Trending in 2016: Omnichannel Forecast
4 Min Read
With the holidays upon us, it’s time to look forward. What should fashion, lifestyle and beauty brands be strategizing about in the New Year?
Several of Corra’s top experts weighed in on what 2016 will hold for omnichannel merchants. Take a look at the trends they predict will be top-of-mind for retailers next year.
We are going to see a growth in innovative in-store customer experiences. Some big names in fashion are already doing this. Rebecca Minkoff offers interactive fitting rooms with touchscreen mirrors that allow shoppers to adjust the lighting, request sizes, and add items to the checkout process. Ralph Lauren also unveiled RFID-enabled fitting rooms in their flagship store that can identify the garments brought into the room via RFID tag. These technologies can offer a cool experience for shoppers, but having a centralized inventory is key for any omnichannel initiative. This will be a big first step for many retailers in 2016.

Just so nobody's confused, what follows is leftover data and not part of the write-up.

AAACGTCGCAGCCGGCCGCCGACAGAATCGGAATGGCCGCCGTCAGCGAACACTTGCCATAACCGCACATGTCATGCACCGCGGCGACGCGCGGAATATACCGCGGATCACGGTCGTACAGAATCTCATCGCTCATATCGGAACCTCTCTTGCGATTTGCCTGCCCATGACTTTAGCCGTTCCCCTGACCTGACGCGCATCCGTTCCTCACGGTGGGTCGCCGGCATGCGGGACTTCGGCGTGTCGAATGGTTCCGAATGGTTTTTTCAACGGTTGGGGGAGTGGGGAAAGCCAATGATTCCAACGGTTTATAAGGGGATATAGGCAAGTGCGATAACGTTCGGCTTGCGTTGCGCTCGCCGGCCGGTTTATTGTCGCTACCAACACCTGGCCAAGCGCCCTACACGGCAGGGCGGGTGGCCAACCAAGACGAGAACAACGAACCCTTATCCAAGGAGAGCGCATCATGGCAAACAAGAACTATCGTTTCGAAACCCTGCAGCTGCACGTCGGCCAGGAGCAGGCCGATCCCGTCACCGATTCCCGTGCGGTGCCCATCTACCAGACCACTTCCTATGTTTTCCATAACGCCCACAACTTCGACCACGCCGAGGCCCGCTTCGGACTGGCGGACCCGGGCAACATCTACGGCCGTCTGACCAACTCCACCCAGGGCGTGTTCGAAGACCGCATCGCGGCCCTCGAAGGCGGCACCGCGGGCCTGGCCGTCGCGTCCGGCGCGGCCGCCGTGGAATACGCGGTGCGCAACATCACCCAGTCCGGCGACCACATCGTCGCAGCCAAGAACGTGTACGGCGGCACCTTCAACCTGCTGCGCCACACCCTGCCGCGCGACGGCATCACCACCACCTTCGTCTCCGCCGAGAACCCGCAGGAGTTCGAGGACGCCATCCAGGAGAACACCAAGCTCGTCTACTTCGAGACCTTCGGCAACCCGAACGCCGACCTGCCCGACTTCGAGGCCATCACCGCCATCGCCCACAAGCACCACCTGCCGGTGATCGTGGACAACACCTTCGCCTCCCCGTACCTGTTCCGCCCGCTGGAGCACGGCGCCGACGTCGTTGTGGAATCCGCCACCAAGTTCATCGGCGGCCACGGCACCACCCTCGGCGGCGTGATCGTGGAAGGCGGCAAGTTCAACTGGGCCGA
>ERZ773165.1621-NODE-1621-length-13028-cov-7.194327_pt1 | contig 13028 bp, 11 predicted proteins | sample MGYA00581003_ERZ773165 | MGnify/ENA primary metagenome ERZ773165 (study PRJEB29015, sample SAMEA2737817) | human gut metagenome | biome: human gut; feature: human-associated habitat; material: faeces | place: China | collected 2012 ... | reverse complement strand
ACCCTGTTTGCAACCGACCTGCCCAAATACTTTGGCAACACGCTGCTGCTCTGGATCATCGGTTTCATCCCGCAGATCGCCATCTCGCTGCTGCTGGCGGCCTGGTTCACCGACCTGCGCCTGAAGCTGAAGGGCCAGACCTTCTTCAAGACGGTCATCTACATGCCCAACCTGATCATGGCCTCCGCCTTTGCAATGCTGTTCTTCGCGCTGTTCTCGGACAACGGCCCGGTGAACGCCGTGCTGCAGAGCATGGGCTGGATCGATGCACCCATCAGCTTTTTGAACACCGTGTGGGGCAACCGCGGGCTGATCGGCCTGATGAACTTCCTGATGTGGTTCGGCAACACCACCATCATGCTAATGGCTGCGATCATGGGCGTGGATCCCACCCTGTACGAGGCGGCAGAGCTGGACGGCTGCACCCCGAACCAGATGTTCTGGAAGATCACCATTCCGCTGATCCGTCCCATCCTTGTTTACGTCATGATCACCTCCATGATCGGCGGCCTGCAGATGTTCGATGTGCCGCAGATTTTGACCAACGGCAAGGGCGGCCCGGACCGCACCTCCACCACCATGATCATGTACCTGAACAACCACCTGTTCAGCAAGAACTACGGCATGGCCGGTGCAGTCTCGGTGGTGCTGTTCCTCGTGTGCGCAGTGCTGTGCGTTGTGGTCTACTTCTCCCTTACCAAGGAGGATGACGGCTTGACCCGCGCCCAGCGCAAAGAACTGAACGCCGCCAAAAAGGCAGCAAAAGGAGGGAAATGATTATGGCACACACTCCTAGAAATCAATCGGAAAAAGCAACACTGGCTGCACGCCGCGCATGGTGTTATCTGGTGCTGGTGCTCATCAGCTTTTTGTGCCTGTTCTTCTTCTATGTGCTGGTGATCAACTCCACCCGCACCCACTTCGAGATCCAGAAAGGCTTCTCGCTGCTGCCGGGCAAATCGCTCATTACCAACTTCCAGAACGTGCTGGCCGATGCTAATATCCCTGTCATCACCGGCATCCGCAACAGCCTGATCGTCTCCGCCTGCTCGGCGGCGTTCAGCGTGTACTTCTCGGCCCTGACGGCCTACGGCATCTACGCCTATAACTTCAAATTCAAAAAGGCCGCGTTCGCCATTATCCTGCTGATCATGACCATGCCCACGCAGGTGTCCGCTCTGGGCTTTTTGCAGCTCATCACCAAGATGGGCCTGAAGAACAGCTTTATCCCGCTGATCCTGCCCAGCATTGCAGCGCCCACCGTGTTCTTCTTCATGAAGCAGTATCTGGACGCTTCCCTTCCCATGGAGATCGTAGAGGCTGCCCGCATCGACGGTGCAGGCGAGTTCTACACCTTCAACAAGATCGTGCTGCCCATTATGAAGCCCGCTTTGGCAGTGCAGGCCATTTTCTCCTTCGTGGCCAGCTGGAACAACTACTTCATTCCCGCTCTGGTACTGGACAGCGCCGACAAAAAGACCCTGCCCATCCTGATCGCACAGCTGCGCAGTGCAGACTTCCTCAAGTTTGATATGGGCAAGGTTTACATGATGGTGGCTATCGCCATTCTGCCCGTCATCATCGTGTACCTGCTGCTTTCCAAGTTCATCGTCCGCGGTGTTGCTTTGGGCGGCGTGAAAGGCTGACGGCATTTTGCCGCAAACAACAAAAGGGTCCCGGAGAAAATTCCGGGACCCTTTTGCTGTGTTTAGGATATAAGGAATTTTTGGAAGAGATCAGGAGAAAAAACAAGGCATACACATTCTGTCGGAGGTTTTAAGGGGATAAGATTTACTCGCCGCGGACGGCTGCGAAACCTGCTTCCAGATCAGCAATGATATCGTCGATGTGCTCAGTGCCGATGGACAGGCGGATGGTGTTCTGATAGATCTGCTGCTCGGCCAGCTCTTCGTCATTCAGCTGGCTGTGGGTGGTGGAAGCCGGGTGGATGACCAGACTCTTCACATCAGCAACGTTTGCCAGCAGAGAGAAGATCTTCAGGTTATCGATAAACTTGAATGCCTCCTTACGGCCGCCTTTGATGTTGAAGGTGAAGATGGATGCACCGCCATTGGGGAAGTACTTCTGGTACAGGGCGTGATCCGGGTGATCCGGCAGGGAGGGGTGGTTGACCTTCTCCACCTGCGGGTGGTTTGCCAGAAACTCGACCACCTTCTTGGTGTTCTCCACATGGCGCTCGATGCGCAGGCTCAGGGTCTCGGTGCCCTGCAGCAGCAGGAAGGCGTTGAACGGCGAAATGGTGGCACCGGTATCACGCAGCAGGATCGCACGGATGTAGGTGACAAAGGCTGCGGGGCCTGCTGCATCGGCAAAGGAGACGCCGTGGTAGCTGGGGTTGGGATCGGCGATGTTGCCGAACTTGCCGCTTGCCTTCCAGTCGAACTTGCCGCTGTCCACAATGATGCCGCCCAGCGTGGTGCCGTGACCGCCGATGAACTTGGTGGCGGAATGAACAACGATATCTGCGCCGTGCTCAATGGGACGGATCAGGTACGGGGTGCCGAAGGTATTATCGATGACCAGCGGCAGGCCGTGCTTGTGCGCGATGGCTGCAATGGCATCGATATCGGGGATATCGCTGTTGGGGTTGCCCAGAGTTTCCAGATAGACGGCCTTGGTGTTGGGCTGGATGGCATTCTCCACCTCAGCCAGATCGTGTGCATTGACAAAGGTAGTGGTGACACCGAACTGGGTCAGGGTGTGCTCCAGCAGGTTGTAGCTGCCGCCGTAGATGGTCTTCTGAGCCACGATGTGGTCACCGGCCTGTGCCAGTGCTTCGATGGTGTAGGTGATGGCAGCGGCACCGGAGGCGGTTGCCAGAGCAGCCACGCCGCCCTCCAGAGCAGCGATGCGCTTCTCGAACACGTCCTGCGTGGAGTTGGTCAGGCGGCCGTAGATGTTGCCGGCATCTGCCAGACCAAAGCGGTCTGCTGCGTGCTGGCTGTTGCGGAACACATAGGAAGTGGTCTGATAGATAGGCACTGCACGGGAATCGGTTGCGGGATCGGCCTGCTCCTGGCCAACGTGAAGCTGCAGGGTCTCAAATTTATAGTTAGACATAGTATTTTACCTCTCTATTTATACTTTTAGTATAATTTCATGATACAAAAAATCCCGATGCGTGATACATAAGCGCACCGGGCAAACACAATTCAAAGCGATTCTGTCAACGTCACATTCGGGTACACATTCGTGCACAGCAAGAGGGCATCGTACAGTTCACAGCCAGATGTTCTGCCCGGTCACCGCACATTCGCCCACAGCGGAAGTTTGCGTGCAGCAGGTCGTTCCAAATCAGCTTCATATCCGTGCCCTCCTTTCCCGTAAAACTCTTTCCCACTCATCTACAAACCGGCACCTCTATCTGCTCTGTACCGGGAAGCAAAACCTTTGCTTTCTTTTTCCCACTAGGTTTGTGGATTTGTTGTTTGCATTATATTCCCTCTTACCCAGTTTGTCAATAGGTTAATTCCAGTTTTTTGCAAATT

More unified customer experiences across devices, in particular for fashion merchants. No matter where, when or how a customer engages with a brand, the experience should be completely unified. People like to us the word “seamless” to describe how these historically disparate types of experiences should play out. I prefer “unified,” that is, no matter the device or the channel or the setting, the customer experience should feel that it has all come from the same, unified brand-brain.
So what might a unified customer experience look like? Perhaps an online shopper receives a suggestion to download an app to get loyalty points, and within the app they’re able to set style preferences and create a profile. Now when that customer arrives at the store, the sales associate has the opportunity to upsell knowing what the shopper is interested in. And later, the customer can log back into the app to use their loyalty points and further engage with the brand.
The online experience dovetails into the store experience, and vice versa. The app provides value to the customer as well as the retailer; data gathered from the interactions instore are used to help personalize the online experience. All the touchpoints work together to create a truly unified experience that builds brand loyalty. This is the direction merchants should be heading next year.